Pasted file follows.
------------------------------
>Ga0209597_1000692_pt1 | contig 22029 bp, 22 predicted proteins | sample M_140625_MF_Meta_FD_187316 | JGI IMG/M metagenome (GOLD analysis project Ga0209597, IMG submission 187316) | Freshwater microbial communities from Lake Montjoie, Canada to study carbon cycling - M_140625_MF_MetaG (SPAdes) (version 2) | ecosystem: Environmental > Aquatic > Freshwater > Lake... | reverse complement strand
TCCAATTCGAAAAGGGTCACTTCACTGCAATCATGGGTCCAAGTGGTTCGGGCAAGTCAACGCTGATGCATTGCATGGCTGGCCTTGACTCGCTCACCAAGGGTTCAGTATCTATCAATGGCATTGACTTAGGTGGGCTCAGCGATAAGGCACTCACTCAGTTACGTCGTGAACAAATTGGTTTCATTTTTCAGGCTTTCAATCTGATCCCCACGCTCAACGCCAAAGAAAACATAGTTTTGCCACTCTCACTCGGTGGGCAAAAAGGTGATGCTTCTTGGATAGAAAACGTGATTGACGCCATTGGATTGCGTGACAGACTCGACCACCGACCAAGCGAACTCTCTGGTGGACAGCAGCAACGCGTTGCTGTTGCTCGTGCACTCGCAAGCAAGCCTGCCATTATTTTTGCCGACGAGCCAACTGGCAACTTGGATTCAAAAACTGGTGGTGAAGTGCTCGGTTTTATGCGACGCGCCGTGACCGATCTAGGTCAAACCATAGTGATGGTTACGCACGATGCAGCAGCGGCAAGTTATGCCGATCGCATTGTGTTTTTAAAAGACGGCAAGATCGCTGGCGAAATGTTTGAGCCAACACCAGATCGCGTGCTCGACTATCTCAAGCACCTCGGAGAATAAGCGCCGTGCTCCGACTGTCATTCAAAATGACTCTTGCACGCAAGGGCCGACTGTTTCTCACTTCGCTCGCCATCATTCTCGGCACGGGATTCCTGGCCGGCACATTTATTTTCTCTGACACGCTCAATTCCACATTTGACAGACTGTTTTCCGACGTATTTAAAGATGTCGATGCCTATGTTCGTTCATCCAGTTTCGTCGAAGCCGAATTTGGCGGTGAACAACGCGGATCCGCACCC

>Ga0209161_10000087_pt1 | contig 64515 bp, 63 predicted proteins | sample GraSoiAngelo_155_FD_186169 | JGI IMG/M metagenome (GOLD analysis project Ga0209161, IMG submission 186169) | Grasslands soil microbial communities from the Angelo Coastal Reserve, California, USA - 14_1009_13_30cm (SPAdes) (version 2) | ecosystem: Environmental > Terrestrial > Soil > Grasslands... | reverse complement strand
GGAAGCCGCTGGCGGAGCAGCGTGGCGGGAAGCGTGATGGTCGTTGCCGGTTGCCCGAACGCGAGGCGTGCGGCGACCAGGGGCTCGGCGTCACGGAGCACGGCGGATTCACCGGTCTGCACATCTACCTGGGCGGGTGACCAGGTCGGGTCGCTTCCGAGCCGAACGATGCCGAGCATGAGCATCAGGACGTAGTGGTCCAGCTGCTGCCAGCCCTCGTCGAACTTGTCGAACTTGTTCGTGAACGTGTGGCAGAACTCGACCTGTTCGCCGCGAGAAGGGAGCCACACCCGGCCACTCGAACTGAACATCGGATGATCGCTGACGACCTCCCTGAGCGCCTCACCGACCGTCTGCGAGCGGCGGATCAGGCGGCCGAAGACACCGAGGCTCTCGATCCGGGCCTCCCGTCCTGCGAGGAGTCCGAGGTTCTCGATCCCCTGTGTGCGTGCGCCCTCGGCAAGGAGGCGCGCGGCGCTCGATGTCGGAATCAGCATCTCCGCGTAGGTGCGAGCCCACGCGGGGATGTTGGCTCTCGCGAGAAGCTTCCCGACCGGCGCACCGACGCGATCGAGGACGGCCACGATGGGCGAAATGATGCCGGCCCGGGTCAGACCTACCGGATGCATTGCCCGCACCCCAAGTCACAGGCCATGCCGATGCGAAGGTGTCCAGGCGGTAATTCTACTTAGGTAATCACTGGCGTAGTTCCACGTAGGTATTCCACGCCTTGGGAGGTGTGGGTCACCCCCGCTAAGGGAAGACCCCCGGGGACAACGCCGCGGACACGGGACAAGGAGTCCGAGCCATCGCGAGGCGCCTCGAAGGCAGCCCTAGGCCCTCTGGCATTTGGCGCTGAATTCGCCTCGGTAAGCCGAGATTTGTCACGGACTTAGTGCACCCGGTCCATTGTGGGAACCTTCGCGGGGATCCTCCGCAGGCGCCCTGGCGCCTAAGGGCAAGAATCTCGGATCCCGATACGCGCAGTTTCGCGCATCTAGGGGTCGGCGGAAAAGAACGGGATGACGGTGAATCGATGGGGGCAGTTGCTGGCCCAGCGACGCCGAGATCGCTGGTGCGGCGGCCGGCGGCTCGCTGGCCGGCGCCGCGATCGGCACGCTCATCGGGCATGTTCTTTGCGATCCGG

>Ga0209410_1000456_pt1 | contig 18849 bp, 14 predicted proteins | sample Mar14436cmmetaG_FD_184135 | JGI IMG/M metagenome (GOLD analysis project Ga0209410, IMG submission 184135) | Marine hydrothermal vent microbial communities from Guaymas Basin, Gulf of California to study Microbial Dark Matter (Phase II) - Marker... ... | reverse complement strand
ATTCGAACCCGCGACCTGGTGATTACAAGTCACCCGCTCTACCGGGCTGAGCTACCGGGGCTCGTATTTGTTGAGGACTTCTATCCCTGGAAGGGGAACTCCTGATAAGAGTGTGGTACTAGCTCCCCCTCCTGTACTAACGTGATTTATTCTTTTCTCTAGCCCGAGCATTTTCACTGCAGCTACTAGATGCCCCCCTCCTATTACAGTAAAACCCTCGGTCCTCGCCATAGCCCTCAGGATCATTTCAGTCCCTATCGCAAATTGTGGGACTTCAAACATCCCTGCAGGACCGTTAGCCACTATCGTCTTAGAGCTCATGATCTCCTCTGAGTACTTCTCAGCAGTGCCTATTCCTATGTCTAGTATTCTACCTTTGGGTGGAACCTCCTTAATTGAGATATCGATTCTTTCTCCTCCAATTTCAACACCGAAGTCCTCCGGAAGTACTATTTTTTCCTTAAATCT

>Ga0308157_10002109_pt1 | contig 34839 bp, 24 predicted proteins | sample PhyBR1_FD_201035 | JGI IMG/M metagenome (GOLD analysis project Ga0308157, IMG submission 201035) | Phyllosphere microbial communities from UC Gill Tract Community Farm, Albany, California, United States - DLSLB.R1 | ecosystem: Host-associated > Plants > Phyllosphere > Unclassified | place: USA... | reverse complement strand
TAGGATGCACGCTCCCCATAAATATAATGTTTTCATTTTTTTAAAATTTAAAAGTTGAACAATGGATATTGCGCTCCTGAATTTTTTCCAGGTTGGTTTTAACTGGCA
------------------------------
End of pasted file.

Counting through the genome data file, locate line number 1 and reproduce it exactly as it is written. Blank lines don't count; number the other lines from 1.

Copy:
>Ga0209597_1000692_pt1 | contig 22029 bp, 22 predicted proteins | sample M_140625_MF_Meta_FD_187316 | JGI IMG/M metagenome (GOLD analysis project Ga0209597, IMG submission 187316) | Freshwater microbial communities from Lake Montjoie, Canada to study carbon cycling - M_140625_MF_MetaG (SPAdes) (version 2) | ecosystem: Environmental > Aquatic > Freshwater > Lake... | reverse complement strand